As far as pieces that are" accessible " to a "normal" audience, I hear that type of argument since 40 years; I understand that there are people who believe that their pieces are so sophisticated and complex that only a few selected chosen connaisseurs can appreciate them at their faire value and the rest of the audience have not yet reached that level of maturity. I have no issue if people enjoy listening Sorabji or Messiaen (or Boulez, Ligeti, ...) but saddly even though some of these which may be thoroughly thought through, and technically well composed the end result is they are boring and unlistenable after 5 or 10mn; and it is not a question of being easier to grasp, because music is not a scientific activity; either it speaks to your emotions or it does not. That's one reason why the overwhelming majority of concert of classic music include a marginal number of modern compositions and keep playing Mozart and Beethoven.

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Originally Posted by Hatchestron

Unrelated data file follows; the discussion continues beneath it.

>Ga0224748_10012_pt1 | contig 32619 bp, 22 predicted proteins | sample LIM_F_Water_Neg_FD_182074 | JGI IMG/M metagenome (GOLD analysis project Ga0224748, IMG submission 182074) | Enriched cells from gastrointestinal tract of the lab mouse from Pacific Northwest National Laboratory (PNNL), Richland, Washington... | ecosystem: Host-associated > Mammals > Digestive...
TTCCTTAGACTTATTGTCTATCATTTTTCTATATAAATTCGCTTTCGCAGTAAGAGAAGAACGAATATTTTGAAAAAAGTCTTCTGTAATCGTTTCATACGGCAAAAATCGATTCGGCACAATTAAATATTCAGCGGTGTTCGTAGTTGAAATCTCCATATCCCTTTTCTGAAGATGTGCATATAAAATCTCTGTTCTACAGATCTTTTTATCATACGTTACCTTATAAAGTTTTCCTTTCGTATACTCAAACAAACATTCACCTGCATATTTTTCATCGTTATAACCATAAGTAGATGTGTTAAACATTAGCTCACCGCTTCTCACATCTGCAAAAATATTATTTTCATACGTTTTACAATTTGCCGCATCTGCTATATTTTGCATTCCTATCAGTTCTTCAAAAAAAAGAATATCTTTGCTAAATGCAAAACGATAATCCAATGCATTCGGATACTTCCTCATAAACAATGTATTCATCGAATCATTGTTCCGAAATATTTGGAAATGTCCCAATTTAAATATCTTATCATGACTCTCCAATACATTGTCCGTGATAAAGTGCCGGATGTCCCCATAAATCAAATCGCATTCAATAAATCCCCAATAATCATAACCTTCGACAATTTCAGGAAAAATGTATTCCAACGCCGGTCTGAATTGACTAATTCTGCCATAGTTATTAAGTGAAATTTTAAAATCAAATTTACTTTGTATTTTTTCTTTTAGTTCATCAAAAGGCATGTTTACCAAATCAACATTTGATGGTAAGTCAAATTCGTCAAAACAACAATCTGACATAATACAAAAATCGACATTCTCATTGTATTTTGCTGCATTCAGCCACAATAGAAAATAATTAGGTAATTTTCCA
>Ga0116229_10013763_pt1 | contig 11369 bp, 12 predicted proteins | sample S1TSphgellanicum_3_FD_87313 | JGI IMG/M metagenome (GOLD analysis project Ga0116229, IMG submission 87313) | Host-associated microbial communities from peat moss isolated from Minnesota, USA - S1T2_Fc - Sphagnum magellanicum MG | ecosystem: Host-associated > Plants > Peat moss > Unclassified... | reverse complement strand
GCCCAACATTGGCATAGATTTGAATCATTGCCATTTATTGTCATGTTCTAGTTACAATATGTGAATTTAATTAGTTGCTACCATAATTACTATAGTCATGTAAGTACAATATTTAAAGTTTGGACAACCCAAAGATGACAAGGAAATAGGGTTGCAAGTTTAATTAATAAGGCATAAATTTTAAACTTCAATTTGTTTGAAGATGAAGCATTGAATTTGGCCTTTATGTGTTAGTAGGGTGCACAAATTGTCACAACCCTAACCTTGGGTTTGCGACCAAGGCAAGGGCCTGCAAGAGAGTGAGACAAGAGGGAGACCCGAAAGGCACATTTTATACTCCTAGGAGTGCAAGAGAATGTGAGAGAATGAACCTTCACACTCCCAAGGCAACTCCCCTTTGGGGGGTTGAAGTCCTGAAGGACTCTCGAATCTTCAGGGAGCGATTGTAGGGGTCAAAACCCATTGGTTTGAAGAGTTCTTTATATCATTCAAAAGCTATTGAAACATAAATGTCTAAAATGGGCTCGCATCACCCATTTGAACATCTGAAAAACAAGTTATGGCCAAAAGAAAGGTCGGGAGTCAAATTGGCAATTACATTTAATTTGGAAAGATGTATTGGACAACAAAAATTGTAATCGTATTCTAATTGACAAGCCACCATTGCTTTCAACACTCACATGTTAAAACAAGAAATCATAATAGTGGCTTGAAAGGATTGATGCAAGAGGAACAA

Originally Posted by achoo42


Have you played it yourself? Or are you just riding off the words of (admittedly legendary) pianist Leslie Howard when he says it's difficult than all the Liszt he's played? You ought to read through the Dvorak concerto yourself and you too will discover that it is nothing in comparison to Feux Follets, Beethoven Transcriptions, Don Juan, etc. I'm thoroughly impressed at Howard's rendition of so many fantastically difficult pieces and I'm stumped as to how he came to the conclusion that Dvorak even approaches the high-end of Liszt on a technical level.



I once recorded a radio interview with Leslie Howard in person, at a keyboard, with the score, and he made a pretty convincing case!! Also, Richter said it took him two years to learn to play it to his satisfaction.

Liszt, for all its superficial difficulty, nearly always falls very nicely under the hand. The challenge is making it work as music. The Dvorak does not fall under the hand which you seem not to have noticed. Or perhaps you have a genius pair of hands.